The Kansas City Chiefs would be foolish to trade offensive tackle Branden Albert, even if the franchise is in the perfect position to take Luke Joeckel or Eric Fisher with the No. 1 overall pick in the 2013 NFL draft.
Despite being in a position to form one of the NFL's most formidable offensive lines in the league by allowing Albert to hang around, new head coach Andy Reid and his staff are actively shopping the veteran tackle and have named their asking price (h/t Adam Schefter):
Chiefs are seeking a second-round pick in this year's draft as well as another pick in 2014 in a trade for franchise OT Branden Albert.— Adam Schefter (@AdamSchefter) March 22, 2013
The asking price for Albert is not outrageous by any means. He's played at a consistently high level since being selected in the first round of the 2008 draft, and he has acted as the anchor over the years while he protected the blind side for his quarterbacks.
What will cause some hesitation with any potential suitors is his recent injury history. Albert missed three games last season with a back injury but has missed just four games overall during his four-year tenure in Kansas City.
Reid and Co. slapped the franchise tag on Albert, so he'll be guaranteed $9.828 million in 2013, according to Mike Garafolo of USA Today:
Chiefs OT Branden Albert has accepted his franchise tender. Will sign it soon. $9.828 million for this season. Smart move.— Mike Garafolo (@MikeGarafolo) March 18, 2013
Presumably, the Chiefs used the tag as a way to give themselves more time to get value from Albert's departure. Any team that wants to trade for him now also has to sign him to a long-term contract, something the Chiefs and Albert are still reportedly far apart on, according to Peter King of SI.
While the extra picks would be nice, keeping Albert around for at least 2013 is the smart play for the franchise. After all, this is the man who ranked as the No. 25 overall tackle in the NFL last season in Pro Football Focus' rankings (subscription required).
Albert was experiencing his best year as a pro last season before he succumbed to injury. There are conflicting reports as to whether or not he is fully healthy and will be the same, but Albert himself makes a very compelling argument on the matter (h/t Mike Garafolo, USA Today):
I just had nothing more than back spasms (last season). I tried to come back early and it flared up again. I haven't had any setbacks or things I couldn't do because of my back. That's the God's honest truth. If there was something wrong with my back, do you think the Chiefs would franchise me and give me $10 million?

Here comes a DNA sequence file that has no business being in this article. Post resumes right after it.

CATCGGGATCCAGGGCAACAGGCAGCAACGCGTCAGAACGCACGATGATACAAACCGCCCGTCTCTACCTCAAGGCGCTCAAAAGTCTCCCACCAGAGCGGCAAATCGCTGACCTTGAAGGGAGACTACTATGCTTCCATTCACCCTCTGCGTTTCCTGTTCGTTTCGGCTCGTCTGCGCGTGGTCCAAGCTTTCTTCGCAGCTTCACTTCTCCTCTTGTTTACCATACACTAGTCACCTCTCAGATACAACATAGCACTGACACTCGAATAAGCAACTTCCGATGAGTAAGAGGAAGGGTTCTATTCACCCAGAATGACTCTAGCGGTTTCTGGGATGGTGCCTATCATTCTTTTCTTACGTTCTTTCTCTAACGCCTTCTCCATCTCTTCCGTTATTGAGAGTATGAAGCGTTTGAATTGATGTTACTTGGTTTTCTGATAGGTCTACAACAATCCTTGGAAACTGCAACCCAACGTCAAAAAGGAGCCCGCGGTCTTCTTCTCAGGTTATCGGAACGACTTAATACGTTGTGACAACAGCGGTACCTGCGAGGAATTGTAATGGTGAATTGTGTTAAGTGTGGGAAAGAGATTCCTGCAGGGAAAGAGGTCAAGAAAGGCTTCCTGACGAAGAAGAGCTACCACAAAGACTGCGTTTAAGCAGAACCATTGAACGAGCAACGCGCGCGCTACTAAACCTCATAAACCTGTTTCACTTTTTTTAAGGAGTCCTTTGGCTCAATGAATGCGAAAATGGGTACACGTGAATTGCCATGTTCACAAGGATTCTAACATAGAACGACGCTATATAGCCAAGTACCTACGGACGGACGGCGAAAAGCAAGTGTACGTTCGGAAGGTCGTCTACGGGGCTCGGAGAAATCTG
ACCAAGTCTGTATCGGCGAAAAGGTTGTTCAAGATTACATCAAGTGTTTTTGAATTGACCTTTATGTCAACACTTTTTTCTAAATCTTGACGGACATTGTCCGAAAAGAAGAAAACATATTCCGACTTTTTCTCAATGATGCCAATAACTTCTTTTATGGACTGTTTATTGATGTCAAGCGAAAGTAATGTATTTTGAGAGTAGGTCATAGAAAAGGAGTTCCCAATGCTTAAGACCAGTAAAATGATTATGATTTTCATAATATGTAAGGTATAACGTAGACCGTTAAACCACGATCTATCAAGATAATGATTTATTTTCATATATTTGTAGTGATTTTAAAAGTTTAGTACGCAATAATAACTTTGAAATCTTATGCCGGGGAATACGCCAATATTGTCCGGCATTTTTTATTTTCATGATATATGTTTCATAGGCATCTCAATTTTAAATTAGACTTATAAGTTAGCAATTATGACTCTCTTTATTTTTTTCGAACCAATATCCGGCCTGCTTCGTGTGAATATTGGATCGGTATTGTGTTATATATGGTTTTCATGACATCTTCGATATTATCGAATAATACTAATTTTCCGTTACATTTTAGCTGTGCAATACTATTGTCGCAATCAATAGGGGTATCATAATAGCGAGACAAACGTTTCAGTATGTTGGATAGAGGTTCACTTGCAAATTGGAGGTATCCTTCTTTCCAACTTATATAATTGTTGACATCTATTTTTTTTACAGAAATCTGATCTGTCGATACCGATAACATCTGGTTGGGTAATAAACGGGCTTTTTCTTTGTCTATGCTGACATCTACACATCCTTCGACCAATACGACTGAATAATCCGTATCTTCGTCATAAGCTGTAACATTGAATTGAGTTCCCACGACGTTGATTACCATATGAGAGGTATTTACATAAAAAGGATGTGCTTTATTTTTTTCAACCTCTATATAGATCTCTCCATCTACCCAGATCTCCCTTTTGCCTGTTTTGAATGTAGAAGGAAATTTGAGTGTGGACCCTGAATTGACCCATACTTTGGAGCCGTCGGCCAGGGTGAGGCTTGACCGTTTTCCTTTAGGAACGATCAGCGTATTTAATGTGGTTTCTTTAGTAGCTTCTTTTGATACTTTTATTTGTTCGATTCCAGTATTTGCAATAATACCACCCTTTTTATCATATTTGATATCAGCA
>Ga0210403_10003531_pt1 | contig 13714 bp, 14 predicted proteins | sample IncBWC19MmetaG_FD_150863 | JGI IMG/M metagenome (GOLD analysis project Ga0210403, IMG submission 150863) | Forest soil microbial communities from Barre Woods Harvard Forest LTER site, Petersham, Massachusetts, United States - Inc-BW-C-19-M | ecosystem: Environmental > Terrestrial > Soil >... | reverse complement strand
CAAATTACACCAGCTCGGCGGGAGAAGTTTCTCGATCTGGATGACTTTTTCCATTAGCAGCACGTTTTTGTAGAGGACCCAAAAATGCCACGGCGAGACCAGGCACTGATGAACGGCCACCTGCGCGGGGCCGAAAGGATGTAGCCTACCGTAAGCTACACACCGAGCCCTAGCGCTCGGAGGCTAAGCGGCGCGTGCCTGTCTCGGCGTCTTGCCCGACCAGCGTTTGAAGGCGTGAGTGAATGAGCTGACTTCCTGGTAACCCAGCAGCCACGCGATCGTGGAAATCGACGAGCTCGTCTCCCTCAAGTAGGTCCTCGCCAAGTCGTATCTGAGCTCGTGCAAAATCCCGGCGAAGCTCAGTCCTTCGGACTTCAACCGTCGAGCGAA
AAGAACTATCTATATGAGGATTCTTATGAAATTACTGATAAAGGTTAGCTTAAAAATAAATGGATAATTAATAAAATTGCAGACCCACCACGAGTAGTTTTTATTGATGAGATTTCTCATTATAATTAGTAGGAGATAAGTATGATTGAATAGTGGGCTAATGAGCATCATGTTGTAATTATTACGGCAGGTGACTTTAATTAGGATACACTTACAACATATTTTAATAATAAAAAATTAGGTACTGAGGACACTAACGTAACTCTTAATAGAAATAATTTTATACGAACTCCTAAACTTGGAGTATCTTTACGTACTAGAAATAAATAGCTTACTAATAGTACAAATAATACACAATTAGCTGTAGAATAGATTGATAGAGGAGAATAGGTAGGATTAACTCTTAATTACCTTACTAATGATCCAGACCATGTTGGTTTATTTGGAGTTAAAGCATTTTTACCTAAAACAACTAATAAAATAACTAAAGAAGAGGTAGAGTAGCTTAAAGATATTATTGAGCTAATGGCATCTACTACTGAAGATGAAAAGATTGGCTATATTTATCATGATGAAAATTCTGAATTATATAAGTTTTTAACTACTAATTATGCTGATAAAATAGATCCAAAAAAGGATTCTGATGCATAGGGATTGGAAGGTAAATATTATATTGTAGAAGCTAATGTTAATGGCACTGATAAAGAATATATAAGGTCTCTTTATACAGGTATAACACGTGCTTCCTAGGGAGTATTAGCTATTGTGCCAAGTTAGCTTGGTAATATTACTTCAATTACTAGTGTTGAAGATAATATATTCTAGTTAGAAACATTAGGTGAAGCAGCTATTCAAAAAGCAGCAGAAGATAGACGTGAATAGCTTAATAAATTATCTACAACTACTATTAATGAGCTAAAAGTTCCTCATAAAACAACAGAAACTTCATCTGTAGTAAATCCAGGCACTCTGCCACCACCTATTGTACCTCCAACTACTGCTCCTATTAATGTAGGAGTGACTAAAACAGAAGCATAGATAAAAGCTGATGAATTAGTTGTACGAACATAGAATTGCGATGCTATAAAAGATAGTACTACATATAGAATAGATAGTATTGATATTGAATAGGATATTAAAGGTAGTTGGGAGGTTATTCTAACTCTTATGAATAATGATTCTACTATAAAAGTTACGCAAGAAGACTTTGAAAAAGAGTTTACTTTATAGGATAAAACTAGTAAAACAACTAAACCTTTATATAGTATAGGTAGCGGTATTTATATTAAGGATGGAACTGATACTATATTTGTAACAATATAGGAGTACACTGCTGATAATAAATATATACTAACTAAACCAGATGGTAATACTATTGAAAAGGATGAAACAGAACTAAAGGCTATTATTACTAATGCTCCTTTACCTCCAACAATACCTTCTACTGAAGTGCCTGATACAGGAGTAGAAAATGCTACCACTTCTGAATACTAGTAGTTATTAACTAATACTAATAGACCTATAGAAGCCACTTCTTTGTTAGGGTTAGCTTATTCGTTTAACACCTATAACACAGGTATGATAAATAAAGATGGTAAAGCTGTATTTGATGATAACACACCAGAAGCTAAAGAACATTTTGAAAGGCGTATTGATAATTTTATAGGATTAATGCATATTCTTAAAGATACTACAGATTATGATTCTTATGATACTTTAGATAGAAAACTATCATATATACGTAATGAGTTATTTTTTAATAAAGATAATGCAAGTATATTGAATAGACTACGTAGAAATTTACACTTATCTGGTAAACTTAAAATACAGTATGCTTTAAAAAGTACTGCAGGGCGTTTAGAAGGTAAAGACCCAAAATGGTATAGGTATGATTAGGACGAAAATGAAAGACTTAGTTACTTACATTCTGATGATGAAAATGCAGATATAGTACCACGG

The man has a point. He passed a physical with the team before Kansas City made the investment to franchise tag him. It's a "prove-it" deal, and the Chiefs would be wise to keep him at left tackle.
There are three possible things that happen with Albert playing in Kansas City next season. One—he can't stay healthy and the Chiefs let him hit free agency but have an elite rookie to replace him. Two—Albert plays at a high level and agrees to a long-term deal. Three—Albert plays at a high level and is traded for even more value than he would garner this offseason.
Options two and three are great. If Albert is healthy, it's a major win for the organization. It either keeps him around for years to come, or reels in an even bigger haul via trade.
The Chiefs are going to be hard-pressed to find the value they are looking for this offseason anyway thanks to his injury status. Teams such as the San Diego Chargers and Miami Dolphins are in desperate need of a tackle, but not at the price Kansas City wants for Albert.
Furthermore, there's no guarantee that, as promising as they look, either tackle the Chiefs could land early in the draft won't be a colossal bust. The last thing the Chiefs need is to trade Albert and end up with a bust who cannot protect new quarterback Alex Smith.
Kansas City should focus its energies on trading out of the No. 1 overall pick rather than dealing Albert. The haul for trading down would be absolutely massive when compared to what the team could land in return for Albert. Not to mention quality tackles could still be found at whatever spot the team trades down to in the first.
If Reid and Co. are serious about making the best possible moves to improve the franchise this offseason, Albert needs to be in a Chiefs uniform in 2013. (The one exception is if a team gives up an Oakland Raiders-Carson Palmer-like haul in exchange, but we won't get into the ridiculousness of that move.)
Albert doesn't want to play anywhere but left tackle, and that's perfectly fine. Take a rookie with the top pick, or trade down and do the same. A year is a long time, and it's hard to tell how the situation will play out, but keeping a stellar talent around like Albert makes sense for the time being, especially if he helps the team contend for the weak division.
What's best for the franchise is to keep Albert around for the length of his franchise tag, and then make a decision after next season.
There are too many positives surrounding the Chiefs organization right now to simply trade away one of its best players at one of the most important positions in all of football.
For now, Albert has to remain in Kansas City.
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